• Over-consumption of blueberries can prevent blood clotting, causing excessive bleeding from cuts and lacerations. Resveratrol can decrease blood clotting by inhibiting the Tissue Factor (primary initiator of the blood coagulation cascade). These effects can be dangerous for individuals with hemophilia, undergoing surgery, or using blood thinners [92, R, R].
  • Vitamin E and resveratrol can cause widening of the blood vessels (vasodilation) decreasing blood pressure. These effects can be dangerous for individuals with low blood pressure (hypotension) [93, 94, 95].

Some Genes are Affected by Blueberry Consumption

Anthocyanins from blueberries can alter many genes production (expression) in human fat cells (adipocytes) [96].

The following are some genes affected by blueberry consumption in humans:

  • RBP4 is the main vitamin A transport protein and a fat cell transmission molecule (adipokine) in the liver. Blueberry consumption decreases the concentration of RBP4 in the blood [97].
  • GLUT4 is an insulin-dependent glucose transporter. Consumption of blueberries increases insulin sensitivity by producing more glucose transporters (upregulating this gene) [97].
  • Anthocyanins from blueberries enhance the secretion of a fat cell transmission molecule (adipokine) through stimulation of the PPARγ gene [96].
  • SERPINE1 gene produces the protein PAI-1, which promotes blood clotting (thrombosis). Anthocyanins decrease the production of this protein [96].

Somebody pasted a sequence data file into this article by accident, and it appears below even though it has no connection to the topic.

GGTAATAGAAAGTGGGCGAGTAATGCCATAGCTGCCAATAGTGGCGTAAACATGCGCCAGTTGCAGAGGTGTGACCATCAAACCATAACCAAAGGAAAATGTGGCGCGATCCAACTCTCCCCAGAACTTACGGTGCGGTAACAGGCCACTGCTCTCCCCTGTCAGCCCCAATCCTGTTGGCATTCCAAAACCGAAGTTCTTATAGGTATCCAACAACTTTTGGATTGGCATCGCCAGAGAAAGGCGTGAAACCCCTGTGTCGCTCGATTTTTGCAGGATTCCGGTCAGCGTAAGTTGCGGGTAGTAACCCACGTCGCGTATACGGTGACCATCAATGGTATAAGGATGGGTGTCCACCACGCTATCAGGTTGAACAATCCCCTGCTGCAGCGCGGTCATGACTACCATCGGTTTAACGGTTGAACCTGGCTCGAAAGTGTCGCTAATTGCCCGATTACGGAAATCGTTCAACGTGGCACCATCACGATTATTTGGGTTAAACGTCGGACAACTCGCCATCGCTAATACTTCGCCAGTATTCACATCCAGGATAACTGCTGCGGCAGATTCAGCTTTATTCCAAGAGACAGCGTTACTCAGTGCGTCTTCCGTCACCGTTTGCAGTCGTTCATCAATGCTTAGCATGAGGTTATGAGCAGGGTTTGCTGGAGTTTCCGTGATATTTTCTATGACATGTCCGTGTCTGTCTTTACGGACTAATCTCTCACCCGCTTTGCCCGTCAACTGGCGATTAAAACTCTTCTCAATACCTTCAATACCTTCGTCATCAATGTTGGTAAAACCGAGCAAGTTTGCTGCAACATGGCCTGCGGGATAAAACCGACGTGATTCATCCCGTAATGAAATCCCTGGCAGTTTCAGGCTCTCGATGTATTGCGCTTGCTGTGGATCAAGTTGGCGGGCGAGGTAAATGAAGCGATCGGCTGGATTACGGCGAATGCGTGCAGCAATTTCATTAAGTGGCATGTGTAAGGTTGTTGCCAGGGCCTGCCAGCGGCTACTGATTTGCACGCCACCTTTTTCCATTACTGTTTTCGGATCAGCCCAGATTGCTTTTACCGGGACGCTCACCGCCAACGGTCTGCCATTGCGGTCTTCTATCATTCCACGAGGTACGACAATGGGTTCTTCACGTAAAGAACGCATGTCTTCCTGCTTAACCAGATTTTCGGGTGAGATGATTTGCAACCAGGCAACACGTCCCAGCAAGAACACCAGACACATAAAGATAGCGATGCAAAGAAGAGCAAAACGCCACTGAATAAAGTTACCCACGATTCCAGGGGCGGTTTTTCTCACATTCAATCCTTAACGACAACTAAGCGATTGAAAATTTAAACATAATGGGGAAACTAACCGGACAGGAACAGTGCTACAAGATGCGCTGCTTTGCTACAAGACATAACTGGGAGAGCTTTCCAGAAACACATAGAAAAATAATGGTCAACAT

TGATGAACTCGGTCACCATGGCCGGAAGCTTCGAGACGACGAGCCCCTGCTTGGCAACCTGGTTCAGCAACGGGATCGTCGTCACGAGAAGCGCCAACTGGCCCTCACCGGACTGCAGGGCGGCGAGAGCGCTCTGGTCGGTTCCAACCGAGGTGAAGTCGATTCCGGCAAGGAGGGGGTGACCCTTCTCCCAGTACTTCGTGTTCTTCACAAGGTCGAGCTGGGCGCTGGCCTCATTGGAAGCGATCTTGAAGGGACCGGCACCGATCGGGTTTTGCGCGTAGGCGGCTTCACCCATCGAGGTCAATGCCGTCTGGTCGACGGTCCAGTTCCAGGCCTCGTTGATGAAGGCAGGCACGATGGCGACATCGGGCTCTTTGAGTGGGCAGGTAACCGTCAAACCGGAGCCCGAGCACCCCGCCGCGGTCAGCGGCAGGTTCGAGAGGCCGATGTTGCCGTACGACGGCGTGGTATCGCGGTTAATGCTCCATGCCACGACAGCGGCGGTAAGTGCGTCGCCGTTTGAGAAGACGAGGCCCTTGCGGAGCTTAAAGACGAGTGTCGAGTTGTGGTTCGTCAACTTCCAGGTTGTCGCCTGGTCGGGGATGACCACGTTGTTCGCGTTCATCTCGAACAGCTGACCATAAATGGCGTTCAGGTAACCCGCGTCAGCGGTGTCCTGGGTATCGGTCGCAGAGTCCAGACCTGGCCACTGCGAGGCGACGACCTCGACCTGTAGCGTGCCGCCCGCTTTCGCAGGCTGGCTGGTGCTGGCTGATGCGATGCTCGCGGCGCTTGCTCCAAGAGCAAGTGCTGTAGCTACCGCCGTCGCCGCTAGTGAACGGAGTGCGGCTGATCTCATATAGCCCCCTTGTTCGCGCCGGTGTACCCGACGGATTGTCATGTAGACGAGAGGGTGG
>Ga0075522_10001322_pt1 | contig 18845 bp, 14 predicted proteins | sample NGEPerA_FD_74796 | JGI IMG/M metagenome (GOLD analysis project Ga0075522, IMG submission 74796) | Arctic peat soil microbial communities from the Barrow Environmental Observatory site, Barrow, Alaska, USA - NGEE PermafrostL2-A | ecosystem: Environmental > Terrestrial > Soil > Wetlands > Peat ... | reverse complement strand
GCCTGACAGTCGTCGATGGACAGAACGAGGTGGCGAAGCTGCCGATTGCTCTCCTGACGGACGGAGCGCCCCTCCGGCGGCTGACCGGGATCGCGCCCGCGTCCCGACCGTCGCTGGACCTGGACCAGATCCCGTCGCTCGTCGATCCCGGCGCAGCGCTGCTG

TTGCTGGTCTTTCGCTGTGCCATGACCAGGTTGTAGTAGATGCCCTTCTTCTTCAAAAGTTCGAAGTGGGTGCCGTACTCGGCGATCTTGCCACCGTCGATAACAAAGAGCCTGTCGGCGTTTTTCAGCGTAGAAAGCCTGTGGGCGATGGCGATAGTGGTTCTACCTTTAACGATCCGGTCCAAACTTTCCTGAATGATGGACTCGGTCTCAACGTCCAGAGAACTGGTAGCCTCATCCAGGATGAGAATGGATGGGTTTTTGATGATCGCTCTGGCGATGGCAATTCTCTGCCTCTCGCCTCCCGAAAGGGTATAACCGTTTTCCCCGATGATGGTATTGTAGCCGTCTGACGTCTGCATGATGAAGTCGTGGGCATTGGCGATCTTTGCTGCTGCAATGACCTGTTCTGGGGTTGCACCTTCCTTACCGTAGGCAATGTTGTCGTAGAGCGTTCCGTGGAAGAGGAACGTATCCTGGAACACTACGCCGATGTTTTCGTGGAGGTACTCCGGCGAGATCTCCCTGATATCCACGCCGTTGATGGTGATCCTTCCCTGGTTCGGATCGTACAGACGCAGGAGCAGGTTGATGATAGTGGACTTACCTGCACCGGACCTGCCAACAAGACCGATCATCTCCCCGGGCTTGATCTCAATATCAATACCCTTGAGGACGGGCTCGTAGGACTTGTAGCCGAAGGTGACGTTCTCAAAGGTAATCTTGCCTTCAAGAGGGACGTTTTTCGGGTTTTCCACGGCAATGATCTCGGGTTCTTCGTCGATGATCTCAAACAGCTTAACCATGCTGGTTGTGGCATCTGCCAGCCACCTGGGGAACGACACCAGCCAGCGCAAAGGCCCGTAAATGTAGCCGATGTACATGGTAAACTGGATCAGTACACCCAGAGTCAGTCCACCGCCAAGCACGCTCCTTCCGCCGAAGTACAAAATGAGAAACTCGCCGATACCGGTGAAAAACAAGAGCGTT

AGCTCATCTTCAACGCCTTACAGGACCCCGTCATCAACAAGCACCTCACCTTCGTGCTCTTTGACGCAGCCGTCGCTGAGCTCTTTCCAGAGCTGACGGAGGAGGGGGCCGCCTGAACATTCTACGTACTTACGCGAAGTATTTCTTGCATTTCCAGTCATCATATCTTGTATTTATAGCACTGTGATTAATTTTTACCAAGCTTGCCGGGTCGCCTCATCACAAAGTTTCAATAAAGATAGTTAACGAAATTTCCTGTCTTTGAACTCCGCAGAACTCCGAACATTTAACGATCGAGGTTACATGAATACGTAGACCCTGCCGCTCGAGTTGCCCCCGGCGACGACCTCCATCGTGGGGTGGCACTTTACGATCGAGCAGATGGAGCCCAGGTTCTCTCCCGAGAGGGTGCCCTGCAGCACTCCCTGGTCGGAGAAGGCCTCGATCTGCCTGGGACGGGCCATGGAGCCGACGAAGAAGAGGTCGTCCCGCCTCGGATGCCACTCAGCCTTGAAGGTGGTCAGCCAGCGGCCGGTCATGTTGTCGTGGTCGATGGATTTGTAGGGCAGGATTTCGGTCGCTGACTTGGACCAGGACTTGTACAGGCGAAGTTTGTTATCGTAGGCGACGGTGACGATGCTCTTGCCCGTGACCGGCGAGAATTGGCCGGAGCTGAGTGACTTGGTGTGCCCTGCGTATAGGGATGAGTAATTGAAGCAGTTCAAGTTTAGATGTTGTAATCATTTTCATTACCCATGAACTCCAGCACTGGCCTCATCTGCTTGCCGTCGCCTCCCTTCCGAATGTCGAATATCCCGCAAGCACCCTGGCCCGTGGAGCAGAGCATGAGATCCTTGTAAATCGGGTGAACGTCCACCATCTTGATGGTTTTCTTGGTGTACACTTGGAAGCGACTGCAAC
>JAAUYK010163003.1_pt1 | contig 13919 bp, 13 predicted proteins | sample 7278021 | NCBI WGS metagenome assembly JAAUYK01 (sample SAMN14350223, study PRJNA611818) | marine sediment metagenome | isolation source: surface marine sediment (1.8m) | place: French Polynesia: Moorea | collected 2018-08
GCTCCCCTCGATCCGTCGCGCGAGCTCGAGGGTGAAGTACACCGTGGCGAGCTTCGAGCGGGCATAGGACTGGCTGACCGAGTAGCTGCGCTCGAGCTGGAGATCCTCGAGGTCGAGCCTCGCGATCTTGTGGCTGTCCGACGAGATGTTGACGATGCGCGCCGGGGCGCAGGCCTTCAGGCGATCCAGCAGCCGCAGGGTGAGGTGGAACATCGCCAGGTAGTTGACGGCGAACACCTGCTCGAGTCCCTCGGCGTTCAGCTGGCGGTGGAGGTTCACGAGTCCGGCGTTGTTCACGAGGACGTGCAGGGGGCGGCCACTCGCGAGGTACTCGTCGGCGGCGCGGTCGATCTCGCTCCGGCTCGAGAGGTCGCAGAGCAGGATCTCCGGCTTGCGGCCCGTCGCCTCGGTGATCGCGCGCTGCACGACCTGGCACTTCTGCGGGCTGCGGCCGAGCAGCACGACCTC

• NQO1 is an enzyme that functions as an antioxidant. Consumption of blueberries promotes the production of this gene [98].
  • Some variants of the CYP1B1 gene genotypes are more sensitive to the protective effects of blueberries against DNA damage than other genetic variants [98].

About the Author

Joe Cohen, BS

Joe Cohen, BS

Joe Cohen won the genetic lottery of bad genes. As a kid, he suffered from inflammation, brain fog, fatigue, digestive problems, anxiety, depression, and other issues that were poorly understood in both conventional and alternative medicine.Frustrated by the lack of good information and tools, Joe decided to embark on a journey of self-experimentation and self-learning to improve his health--something that has since become known as “biohacking”. With thousands of experiments and pubmed articles under his belt, Joe founded SelfHacked, the resource that was missing when he needed it. SelfHacked now gets millions of monthly readers.Joe is a thriving entrepreneur, author and speaker. He is the CEO of SelfHacked, SelfDecode and LabTestAnalyzer.His mission is to help people gain access to the most up-to-date, unbiased, and science-based ways to optimize their health.
Joe has been studying health sciences for 17 years and has read over 30,000 PubMed articles. He's given consultations to over 1000 people who have sought his health advice. After completing the pre-med requirements at university, he founded SelfHacked because he wanted to make a big impact in improving global health. He's written hundreds of science posts, multiple books on improving health, and speaks at various health conferences. He's keen on building a brain-trust of top scientists who will improve the level of accuracy of health content on the web. He's also founded SelfDecode and LabTestAnalyzer, popular genetic and lab software tools to improve health.